Air France/Union dispute reflects a divisive and unsure industry

AFTER two weeks, the dispute between Air France and the pilots’ union SNPL was finally called off. One may be tempted to ask: Who wins, who loses? That aside, the dispute clearly reflects not only a divisive industry but also an unsure one trapped without clear strategies in place in the throes of uncertainty.

The pilots’ strike is costing Air France hundreds of millions of euros, estimated to be as much as 15m euros (US$19m) a day. Yet a day after the announcement last Saturday, the airline was still operating with half its scheduled number of flights though with the hope that flights would gradually return to normal in the week that follows. An agreement is still pending, the only consolation being that according to SNPL, negotiations could now “continue in a calmer climate.”

Courtesy Getty Images

Courtesy Getty Images

The union’s protest concerned Air France’s plans to expand low-cost operator Transavia across Europe as part of the strategy to better compete with budget carriers such as Ryanair and Easyjet. Transavia would operate from regional hubs. The pilots expressed two main concerns: a possible loss of jobs, and transfers to Transavia whose employees are paid lower wages and in accordance with local terms. Air France chairman Alexandre de Juniac and chief executive Frederic Gagey said in a statement: “Our Transavaia project is a 100 per cent pro-France project. It is about developing Transavia to encourage growth in France and quickly create more than 1,000 jobs in France.” Refuting the union’s concern about job security, the airline said an additional 250 pilot jobs would be created.

It is easy to understand how the opposition might treat that public spirited bit as a red herring. But the reason for survival is as difficult an argument to refute, and that does not do the pilots any favour when British operator Monarch Airlines announced at the same time that its employees have agreed to pay cuts of up to 30 per cent to secure the future of the airline, supported by the British Airline Pilots’ Association (Balpa) which said its pilots had made “major sacrifices”. But, of course, the British issue was not complicated by the suggested disparity in wage and employment terms between the parent airline and its budget subsidiary in the French dispute.

The differences between Air France and its pilots are far from being resolved at this stage even as the airline has conceded to expanding its Transavia operations only within France and guaranteed there would be no job relocation while maintaining its prerogative to vary the terms for employment with the low-cost subsidiary. SNPL insisted on similar wage and terms, and issued a statement to say its “determination remains intact.” It proposed the appointment of an independent mediator which Air France rejected, supported by the Government which has a 16-per-cent stake in the loss-making airline.

French government spokesperson Stephan Le Foll had said the Transavia expansion project “strategically, is important to the company. We have to find ways and means for Air France to extend its activity in low-cost flights.” French Prime Minister Manuel Valls said: “The creation of Transavia in France has to go forward.”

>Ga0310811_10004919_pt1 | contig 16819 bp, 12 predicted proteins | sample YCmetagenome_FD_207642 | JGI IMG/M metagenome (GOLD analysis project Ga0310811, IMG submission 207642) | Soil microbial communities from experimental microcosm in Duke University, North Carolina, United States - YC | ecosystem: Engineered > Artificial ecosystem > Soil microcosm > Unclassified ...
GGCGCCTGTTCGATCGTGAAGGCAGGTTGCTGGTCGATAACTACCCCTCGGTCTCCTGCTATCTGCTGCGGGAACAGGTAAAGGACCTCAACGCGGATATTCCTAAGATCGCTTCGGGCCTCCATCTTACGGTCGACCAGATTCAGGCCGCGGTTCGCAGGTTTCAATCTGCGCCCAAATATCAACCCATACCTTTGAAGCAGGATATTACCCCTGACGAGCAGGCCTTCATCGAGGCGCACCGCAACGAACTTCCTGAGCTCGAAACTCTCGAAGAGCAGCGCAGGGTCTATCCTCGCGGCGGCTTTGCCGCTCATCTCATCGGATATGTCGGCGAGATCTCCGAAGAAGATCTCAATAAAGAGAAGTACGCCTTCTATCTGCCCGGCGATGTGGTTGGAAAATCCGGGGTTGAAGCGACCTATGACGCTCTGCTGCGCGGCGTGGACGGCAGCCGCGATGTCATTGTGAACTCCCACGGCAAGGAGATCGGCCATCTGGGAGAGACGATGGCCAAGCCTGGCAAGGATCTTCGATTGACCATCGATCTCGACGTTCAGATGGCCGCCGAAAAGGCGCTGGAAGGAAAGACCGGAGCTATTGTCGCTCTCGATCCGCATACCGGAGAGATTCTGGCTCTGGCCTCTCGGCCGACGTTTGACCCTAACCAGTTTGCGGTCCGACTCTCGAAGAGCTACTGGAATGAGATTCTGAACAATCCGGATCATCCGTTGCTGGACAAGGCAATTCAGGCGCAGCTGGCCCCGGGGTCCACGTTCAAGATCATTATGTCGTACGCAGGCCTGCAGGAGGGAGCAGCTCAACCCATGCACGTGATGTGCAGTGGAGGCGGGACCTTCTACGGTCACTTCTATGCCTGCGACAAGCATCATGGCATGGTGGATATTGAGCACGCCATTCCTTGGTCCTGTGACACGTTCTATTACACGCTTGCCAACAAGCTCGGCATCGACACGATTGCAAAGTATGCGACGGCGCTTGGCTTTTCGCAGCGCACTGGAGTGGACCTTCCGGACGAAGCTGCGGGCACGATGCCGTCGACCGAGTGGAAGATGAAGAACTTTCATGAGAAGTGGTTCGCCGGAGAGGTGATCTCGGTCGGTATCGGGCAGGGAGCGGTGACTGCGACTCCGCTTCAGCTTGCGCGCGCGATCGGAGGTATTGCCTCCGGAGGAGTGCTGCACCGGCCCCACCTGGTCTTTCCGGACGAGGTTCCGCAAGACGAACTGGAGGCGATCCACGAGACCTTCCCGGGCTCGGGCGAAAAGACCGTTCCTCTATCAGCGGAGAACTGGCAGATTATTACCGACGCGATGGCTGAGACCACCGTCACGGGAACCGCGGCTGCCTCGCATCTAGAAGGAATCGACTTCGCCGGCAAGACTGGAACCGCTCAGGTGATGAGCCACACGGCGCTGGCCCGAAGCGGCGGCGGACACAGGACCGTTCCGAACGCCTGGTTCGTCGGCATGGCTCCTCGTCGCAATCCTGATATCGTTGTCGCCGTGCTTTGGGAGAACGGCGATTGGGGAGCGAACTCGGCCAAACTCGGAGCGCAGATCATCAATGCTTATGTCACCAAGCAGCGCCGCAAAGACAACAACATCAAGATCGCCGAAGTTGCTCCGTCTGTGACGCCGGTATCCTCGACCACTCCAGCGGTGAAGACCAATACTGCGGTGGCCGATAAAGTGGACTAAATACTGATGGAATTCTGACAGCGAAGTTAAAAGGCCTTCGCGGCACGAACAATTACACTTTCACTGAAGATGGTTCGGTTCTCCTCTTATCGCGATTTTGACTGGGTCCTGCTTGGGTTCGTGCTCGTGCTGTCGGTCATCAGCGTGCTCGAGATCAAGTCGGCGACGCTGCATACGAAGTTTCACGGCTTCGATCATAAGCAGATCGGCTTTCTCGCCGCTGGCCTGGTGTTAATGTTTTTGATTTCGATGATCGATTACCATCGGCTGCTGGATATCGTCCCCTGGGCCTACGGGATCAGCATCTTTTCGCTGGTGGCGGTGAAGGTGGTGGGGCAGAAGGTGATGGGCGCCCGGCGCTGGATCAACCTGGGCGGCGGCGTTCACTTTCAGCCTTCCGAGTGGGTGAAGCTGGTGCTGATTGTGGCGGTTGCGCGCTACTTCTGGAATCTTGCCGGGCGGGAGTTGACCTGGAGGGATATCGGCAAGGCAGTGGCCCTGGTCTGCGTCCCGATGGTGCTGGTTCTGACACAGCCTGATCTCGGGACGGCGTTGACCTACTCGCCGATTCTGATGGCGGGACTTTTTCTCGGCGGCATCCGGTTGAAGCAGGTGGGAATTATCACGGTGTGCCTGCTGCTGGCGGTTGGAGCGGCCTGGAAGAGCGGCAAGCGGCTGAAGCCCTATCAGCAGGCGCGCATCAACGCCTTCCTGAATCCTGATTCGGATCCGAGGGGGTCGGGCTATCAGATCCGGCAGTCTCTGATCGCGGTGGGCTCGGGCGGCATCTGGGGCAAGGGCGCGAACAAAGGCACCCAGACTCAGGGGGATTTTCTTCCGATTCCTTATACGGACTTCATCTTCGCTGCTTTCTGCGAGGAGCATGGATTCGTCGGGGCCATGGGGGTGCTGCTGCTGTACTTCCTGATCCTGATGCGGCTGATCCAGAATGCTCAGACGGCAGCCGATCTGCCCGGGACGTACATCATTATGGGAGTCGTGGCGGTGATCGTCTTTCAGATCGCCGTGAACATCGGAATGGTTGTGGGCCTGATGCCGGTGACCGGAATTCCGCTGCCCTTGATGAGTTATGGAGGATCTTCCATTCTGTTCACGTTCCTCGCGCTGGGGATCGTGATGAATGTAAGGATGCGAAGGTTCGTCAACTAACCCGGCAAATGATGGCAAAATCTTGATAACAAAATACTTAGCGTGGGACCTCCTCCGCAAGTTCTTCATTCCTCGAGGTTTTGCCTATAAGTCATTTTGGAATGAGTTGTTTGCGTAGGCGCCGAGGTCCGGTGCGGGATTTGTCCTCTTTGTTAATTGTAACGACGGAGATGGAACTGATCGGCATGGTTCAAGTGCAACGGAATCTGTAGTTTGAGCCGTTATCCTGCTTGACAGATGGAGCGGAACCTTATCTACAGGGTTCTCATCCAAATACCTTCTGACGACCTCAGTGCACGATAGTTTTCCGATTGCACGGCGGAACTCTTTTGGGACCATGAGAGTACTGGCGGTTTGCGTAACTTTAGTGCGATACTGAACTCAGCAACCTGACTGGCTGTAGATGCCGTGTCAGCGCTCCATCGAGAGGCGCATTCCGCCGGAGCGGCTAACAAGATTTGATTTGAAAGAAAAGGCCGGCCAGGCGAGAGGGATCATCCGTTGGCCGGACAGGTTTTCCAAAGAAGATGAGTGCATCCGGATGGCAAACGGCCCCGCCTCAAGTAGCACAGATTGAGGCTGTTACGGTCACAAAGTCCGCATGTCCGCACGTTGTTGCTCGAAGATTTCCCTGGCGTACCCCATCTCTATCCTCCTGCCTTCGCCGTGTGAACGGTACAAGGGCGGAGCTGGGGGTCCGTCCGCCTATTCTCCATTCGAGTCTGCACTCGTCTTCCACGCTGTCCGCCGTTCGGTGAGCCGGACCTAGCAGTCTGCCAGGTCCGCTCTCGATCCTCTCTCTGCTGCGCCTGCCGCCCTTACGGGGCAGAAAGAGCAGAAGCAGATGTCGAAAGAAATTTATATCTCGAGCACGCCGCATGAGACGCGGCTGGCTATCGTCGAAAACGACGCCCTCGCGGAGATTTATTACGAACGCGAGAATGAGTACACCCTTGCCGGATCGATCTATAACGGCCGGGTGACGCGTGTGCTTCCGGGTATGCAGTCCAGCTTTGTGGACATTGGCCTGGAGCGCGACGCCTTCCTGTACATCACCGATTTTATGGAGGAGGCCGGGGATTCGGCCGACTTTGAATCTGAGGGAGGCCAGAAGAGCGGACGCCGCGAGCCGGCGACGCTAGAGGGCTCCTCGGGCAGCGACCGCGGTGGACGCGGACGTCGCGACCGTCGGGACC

Clearly Air France is smarting from losses which it attributed to the competition posed by low-cost operators. There are some 40 budget carriers operating across Europe, and these apparently have taken a large chunk of the business away from not only of Air France but also other legacy European carriers. But is Transavia the answer to Air France’s woes, as an alternative cheap option to stem its losses?

British Airways (BA) had a short run with Go Fly, founded in 1998 and operating flights between Stansted Airport and destinations in Europe until it was sold first in 2001 to a private equity firm and then in 2002 to BA’s rival Easyjet. There had to be reasons for its divestment, among them one of synergy and how Go Fly was attracting BA customers to cross over as well. Other established airlines have gone down that path, in most cases the result of a push rather than pull factor as a way to maintain rather than grow the market and, hopefully, muscle out the competition.

But not all subsidiary low-cost operators managed the challenge as successfully as the likes of Ryanair and Easyjet, although it is to be also noted that only a third of the independent upstarts have survived. However the demise of many budget carriers could be attributed largely to wider economic factors and not necessarily the intimidation of the big boys. On the contrary, it is the threat posed by low-cost carriers that had the established airlines sending their second liners into the game.

Yet that is no argument for Air France to abandon its expansionary plan via Transavia, which the Air France-KLM merger inherited 100 per cent from the Dutch entity, if that is the way to regain its grounds. The paradox is that this then lends some credence to SNPL’s fear particularly if Transavia grows at the expense of the parent airline, and that which must necessarily bring into question what makes a budget carrier tick if not low cost?

Beyond the lure of the budget model that has reshaped the traditional market across the globe, a more pertinent question to ask is why airlines such as BA and Cathay Pacific are profitable but not Air France-KLM and Qantas, with or without the complement of low-cost offshoots.

Frederic Gagey

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About David Leo
David Leo has more than 30 years of aviation experience, having served in senior management in one of the world's best airlines and airports. He continues to maintain a keen interest in the business, writes freelance and provides consultancy services in the field.

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